• Free-up enough to be engaging, stimulating, and fast-paced.
  • If you agree with the outcome, follow through and do what you say you will do.

Things to avoid to effectively communicate with Daisy Simpson:

  • Don't fail to follow through. If you say you're going to do something, do it.
  • Don't use someone else's opinions as evidence.
  • Don't talk down to anyone.
  • Don't leave decisions hanging in the air.
  • Don't use quick manipulations of ideas.
  • Don't be unrealistic with deadlines.
  • Be certain all decision-points have reached closure and action-plans are the result.

Erin Edmunds

DISC Style

Values/Drivers

AverageAesthetic Able to appreciate the benefit for balance and harmony without losing sight of the practical side of things.
AverageEconomic Able to perceive and create a balance between the need for economic return and other needs as well.
AverageIndividualistic Not an extremist and able to balance the needs of both others and self.
AveragePolitical Flexible, able to take or leave the power or clout that comes with the job title or assignment.
Very HighAltruist Has a very high sincerity-factor and a high empathy for others' needs.
HighRegulatory Strong preference for following established systems or creating them if none present.
AverageTheoretical Able to balance the quest for understanding and knowledge with the practical needs of a situation.

Things to do to effectively communicate with Erin Edmunds:

  • Be accurate and realistic, don't over-inflate ideas or outcomes.
  • Provide assurances about input and decisions.
  • Provide testimonials from people seen as important and prominent.
  • Make an organized appeal for support and contributions.
  • If you say you're going to do something, do it.
  • Provide logical and practical evidence.
  • Use the conversation to direct you back to the topic or issue at hand.

Things to avoid to effectively communicate with Erin Edmunds:

  • Don't use unreliable evidence or testimonials.
  • Don't be rude, abrupt, or too fast-paced in your delivery.
  • Don't use someone else's opinions as evidence.
  • Don't leave the idea or plan without backup support.
  • Don't stick to a strictly business agenda. Loosen up a little.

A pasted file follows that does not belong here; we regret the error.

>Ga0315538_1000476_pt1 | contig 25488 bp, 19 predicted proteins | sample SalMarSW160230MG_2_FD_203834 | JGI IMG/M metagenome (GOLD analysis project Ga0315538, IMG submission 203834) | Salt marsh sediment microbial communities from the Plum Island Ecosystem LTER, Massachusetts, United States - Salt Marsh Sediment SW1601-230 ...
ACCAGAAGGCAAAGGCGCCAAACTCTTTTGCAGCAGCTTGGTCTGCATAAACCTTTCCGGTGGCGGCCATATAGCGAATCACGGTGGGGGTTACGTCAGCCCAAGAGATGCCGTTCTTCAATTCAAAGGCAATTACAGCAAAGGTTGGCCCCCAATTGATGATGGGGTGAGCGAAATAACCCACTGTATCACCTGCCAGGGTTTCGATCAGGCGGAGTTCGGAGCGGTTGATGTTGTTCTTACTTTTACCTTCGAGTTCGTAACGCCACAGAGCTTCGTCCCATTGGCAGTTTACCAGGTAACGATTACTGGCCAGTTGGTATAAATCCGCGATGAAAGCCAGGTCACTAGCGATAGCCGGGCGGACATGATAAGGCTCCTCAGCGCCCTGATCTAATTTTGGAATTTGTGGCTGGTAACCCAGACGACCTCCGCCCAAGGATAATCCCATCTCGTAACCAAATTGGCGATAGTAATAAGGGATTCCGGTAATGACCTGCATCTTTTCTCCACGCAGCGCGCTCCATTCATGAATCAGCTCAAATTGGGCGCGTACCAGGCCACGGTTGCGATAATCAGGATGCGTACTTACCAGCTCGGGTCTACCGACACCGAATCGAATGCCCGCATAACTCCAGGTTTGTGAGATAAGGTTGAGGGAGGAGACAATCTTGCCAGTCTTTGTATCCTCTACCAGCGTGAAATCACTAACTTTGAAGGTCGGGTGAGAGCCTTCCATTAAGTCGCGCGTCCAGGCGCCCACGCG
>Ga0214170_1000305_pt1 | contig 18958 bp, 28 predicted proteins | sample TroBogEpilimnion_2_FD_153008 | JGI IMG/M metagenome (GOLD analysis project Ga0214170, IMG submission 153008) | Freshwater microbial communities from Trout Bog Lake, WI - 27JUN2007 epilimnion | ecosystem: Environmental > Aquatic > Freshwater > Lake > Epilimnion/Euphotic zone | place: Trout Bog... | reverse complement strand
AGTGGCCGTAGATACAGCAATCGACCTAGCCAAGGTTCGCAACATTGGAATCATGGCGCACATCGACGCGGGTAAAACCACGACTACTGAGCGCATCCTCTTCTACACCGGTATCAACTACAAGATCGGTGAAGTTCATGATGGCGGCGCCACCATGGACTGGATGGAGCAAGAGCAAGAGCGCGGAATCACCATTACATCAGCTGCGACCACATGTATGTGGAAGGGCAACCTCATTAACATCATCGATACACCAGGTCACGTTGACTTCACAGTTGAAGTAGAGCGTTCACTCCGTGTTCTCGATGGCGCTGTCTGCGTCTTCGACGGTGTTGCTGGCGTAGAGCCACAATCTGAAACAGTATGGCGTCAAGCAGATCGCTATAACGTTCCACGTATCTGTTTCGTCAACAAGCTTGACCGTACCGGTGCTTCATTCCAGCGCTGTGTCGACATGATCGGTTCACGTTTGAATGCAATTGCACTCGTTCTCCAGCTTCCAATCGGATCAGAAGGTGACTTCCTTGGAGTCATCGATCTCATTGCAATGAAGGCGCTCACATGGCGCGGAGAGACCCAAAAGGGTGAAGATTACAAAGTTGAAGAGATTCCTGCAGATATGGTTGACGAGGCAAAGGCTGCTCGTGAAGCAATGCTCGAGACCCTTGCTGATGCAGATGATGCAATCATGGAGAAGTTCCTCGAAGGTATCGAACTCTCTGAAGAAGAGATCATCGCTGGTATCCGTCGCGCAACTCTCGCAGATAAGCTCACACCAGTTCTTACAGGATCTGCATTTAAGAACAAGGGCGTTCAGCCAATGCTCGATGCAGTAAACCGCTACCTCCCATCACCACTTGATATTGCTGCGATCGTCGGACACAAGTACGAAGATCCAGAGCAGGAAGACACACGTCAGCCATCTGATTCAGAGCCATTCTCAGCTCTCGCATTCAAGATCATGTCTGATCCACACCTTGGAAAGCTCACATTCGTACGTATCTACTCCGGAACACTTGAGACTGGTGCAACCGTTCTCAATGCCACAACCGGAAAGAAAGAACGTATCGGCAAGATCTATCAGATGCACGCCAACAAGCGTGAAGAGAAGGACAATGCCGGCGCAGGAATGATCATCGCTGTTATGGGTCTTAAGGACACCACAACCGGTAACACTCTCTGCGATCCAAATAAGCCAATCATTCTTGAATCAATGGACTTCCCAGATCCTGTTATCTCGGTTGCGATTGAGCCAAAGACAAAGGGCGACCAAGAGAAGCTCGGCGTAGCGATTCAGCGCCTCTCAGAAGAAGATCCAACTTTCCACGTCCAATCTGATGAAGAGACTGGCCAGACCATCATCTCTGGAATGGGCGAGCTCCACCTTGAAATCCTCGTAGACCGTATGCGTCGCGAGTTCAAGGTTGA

• Don't push too hard.
  • Don't manipulate or bully others into agreeing.

Luke Rupert

DISC Style

Values/Drivers

LowAesthetic Has a bottom-line approach focusing on functionality over form or aesthetics.
Very HighEconomic Very competitive and bottom-line oriented.
AverageIndividualistic Not an extremist and able to balance the needs of both others and self.
Very HighPolitical Very strong leader, and able to take control of a variety of initiatives and maintain control.
AverageAltruist Concerned for others without giving everything away; a stabilizer.
HighRegulatory Strong preference for following established systems or creating them if none present.
AverageTheoretical Able to balance the quest for understanding and knowledge with the practical needs of a situation.

Things to do to effectively communicate with Luke Rupert:

  • Be certain to conclude the communication with some modes of action and specific next-steps for all involved.
  • Break the ice with a brief personal comment.
  • Find some areas of common interest and involvement.
  • Offer input on how to make the ideas become reality.
  • Provide immediate incentives for willingness to help on the project.
  • Plan to talk about things that support dreams and goals.
  • Be casual and informal with gestures and body language.

Things to avoid to effectively communicate with Luke Rupert:

  • Avoid being impersonal or judgmental.
  • Don't force others to agree quickly with your objectives and position; provide some time to warm up to the ideas and for mutual ownership.